Do UV Toothbrush Sanitizers Really Work? Latest Research Revealed

The truth is that your toothbrush is a breeding ground for bacteria. Numerous studies have shown that not only can a dirty toothbrush cause gingivitis and other diseases, but it can also prolong upper respiratory tract infections.

Even more alarming is that if your toilet is in your bathroom, every time you flush, billions of bacterial cells are made airborne, through “toilet plume”. A recent study found that this can spread infectious diseases if the bacteria or viruses make their way into your system. The toothbrush becomes a carrier of harmful pathogens.

Numerous studies have confirmed that UV has the ability to kill the majority of bacteria, viruses, and mold. Toothbrush hygiene is important in preventing the spread of disease. UV sanitizing together with adequate rinsing and good ventilation can reduce the risk associated with dental diseases.

Let’s look at how you can protect yourself and your family from bathroom germs.

Risks Associated with Toothbrush Microorganisms

Not only can bacteria on toothbrushes lead to the loss of teeth, jaw bone loss, and gum diseases, but it can also potentially lead to serious respiratory diseases.

The most common infections associated with oral bacteria include:

  • Gingivitis
  • Periodontal disease
  • Oral thrush 
  • Herpes
  • Canker sores 
  • Herpangina in children

In addition, viruses like herpes can’t be cured. Once it finds a way into your system or your child’s system, it is there for life. In this case, prevention isn’t just better than a cure, it is the cure.

Another study found that infectious and potentially deadly diseases such as SARS and pandemic influenza can be spread by flushing the toilet. Should any bacteria or viruses land on a nearby toothbrush, the transmission will be made the next time you use your toothbrush.

Influenza, or the flu, can also be spread by people sneezing or coughing in the bathroom. It doesn’t even have to be directly on your toothbrush. It just has to get carried through the air and settle on it. 

Recent research published by the American Association For The Advancement of Science aimed to test the effect of UV light on influenza. They found that even low-level UV exposure was enough to disrupt the molecular bonds that hold the virus together. 

Furthermore, a study that looked into the effects of toothbrush sanitization and sterilization procedures found that UV exposure killed a wider variety of organisms than the other methods tested. It was also more effective at sterilizing toothbrush bristles. By using a UV Sterilizer the possibility of (auto-)reinfections was greatly reduced.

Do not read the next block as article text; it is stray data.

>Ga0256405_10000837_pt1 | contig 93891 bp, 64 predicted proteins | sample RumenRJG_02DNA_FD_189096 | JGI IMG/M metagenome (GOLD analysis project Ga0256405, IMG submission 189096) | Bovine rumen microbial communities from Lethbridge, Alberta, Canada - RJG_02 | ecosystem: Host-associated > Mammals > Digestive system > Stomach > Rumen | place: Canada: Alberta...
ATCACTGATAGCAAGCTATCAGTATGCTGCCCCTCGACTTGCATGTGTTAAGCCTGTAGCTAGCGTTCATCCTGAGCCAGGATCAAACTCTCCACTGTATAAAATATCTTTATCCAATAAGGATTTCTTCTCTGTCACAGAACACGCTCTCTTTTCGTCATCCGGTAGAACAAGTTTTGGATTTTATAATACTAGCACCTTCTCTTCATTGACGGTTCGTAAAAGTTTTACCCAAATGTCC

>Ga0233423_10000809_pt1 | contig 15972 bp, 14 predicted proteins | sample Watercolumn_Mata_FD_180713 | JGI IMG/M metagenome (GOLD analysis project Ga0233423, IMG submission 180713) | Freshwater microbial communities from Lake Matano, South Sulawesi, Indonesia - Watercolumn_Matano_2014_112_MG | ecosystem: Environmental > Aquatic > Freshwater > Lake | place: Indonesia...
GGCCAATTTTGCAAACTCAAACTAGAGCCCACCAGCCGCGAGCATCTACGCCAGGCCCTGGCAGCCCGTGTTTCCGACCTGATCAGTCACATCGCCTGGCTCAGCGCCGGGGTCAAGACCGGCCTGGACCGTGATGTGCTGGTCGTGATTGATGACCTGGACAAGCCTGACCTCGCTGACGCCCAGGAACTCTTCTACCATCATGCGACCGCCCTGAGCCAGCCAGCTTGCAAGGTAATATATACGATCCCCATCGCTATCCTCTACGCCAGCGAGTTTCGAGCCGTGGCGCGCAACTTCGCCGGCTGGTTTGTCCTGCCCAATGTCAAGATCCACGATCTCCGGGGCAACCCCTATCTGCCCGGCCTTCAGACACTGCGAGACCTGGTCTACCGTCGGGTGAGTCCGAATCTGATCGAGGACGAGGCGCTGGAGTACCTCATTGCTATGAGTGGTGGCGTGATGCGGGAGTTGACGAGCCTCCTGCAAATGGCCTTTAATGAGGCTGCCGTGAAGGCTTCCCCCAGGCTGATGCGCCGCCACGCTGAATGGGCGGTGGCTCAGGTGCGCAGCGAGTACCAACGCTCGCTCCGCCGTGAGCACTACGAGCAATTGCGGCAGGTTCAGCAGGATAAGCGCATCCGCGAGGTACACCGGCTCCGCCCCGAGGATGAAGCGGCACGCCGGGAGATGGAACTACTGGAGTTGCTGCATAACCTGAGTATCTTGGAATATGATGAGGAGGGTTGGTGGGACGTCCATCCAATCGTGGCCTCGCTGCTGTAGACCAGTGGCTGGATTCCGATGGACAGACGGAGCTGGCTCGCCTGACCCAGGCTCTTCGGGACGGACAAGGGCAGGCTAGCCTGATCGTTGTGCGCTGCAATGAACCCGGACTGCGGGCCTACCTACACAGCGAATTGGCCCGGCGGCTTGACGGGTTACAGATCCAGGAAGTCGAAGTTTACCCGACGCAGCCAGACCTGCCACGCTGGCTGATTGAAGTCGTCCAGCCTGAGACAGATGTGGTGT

How a Toothbrush Sterilizer Works

Not all bacteria or cleaning methods were created equal. Just as not all bacteria will kill you, so too not all cleaning methods will kill bacteria. Many methods might sanitize, meaning they kill many of the bacteria but not all, while sanitization methods are aimed at complete disinfection.

The best combination method for keeping your toothbrush clean and your family healthy is two-fold.

  • First, after each use, rinse your toothbrush thoroughly and tap it on the edge of the washbasin to get rid of any excess water. Then allow it to stand or hang upright to dry. 
  • Secondly, before using it again make sure you sterilize your toothbrush. This has to be done right before you use it, not after each use (because then pathogens can settle on it again).

The best all-in-one tool is a UV Antibacterial Automatic Toothbrush Sterilizer. The best model will allow your toothbrush to hang while drying (this is critical to prevent cross-contamination) and have a set sterilization period that allows you to use your toothbrush with confidence. 

Will other cleaning methods be as effective?

All studies show that UV sterilization is one of the best methods of eliminating germs. While there are other ways of keeping your toothbrush safe, none are as effective or economical as a reusable UV Toothbrush Sterilizer. It also takes the hassle out of sterilizing, as it becomes part of your cleaning routine.

The American Dental Association has previously also noted that there is no clinical evidence confirming that other methods, like soaking your toothbrush in antibacterial mouthwash, have any positive effect. If you want to ensure the safety of your family, make sure you choose a method that works.

Scientists offer some final advice: Brushing your teeth with a contaminated toothbrush will do more harm than good. It is essential for every single person to disinfect his or her toothbrush before each use, preventing infections, and helping to maintain good oral hygiene and promote wellbeing.

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